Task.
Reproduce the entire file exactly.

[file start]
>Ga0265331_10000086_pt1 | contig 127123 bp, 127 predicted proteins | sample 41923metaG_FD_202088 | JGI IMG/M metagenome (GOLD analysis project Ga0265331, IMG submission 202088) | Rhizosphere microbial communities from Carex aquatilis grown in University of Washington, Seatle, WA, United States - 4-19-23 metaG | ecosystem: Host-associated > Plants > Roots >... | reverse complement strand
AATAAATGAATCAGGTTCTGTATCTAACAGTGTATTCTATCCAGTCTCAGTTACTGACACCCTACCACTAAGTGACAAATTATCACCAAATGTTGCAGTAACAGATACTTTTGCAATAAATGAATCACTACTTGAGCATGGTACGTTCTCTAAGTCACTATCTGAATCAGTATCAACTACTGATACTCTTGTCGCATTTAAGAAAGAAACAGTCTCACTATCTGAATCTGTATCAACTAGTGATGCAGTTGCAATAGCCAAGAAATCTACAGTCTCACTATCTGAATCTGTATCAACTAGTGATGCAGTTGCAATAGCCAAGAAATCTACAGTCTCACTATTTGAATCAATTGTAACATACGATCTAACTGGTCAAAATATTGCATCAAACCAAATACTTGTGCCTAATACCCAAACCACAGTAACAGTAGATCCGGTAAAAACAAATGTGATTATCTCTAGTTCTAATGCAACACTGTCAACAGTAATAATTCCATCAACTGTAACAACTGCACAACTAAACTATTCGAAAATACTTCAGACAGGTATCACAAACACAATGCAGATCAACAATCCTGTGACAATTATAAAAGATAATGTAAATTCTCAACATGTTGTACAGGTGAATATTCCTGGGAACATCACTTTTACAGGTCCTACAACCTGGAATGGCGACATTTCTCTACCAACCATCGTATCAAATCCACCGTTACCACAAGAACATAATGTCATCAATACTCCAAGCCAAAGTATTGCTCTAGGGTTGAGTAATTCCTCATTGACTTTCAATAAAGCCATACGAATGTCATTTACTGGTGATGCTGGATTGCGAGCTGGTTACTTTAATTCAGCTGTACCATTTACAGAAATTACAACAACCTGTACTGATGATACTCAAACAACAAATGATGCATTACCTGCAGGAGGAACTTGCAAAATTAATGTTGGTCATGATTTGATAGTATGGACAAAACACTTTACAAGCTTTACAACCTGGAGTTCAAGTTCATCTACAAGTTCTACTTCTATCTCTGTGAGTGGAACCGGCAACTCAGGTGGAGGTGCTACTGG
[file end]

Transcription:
>Ga0265331_10000086_pt1 | contig 127123 bp, 127 predicted proteins | sample 41923metaG_FD_202088 | JGI IMG/M metagenome (GOLD analysis project Ga0265331, IMG submission 202088) | Rhizosphere microbial communities from Carex aquatilis grown in University of Washington, Seatle, WA, United States - 4-19-23 metaG | ecosystem: Host-associated > Plants > Roots >... | reverse complement strand
AATAAATGAATCAGGTTCTGTATCTAACAGTGTATTCTATCCAGTCTCAGTTACTGACACCCTACCACTAAGTGACAAATTATCACCAAATGTTGCAGTAACAGATACTTTTGCAATAAATGAATCACTACTTGAGCATGGTACGTTCTCTAAGTCACTATCTGAATCAGTATCAACTACTGATACTCTTGTCGCATTTAAGAAAGAAACAGTCTCACTATCTGAATCTGTATCAACTAGTGATGCAGTTGCAATAGCCAAGAAATCTACAGTCTCACTATCTGAATCTGTATCAACTAGTGATGCAGTTGCAATAGCCAAGAAATCTACAGTCTCACTATTTGAATCAATTGTAACATACGATCTAACTGGTCAAAATATTGCATCAAACCAAATACTTGTGCCTAATACCCAAACCACAGTAACAGTAGATCCGGTAAAAACAAATGTGATTATCTCTAGTTCTAATGCAACACTGTCAACAGTAATAATTCCATCAACTGTAACAACTGCACAACTAAACTATTCGAAAATACTTCAGACAGGTATCACAAACACAATGCAGATCAACAATCCTGTGACAATTATAAAAGATAATGTAAATTCTCAACATGTTGTACAGGTGAATATTCCTGGGAACATCACTTTTACAGGTCCTACAACCTGGAATGGCGACATTTCTCTACCAACCATCGTATCAAATCCACCGTTACCACAAGAACATAATGTCATCAATACTCCAAGCCAAAGTATTGCTCTAGGGTTGAGTAATTCCTCATTGACTTTCAATAAAGCCATACGAATGTCATTTACTGGTGATGCTGGATTGCGAGCTGGTTACTTTAATTCAGCTGTACCATTTACAGAAATTACAACAACCTGTACTGATGATACTCAAACAACAAATGATGCATTACCTGCAGGAGGAACTTGCAAAATTAATGTTGGTCATGATTTGATAGTATGGACAAAACACTTTACAAGCTTTACAACCTGGAGTTCAAGTTCATCTACAAGTTCTACTTCTATCTCTGTGAGTGGAACCGGCAACTCAGGTGGAGGTGCTACTGG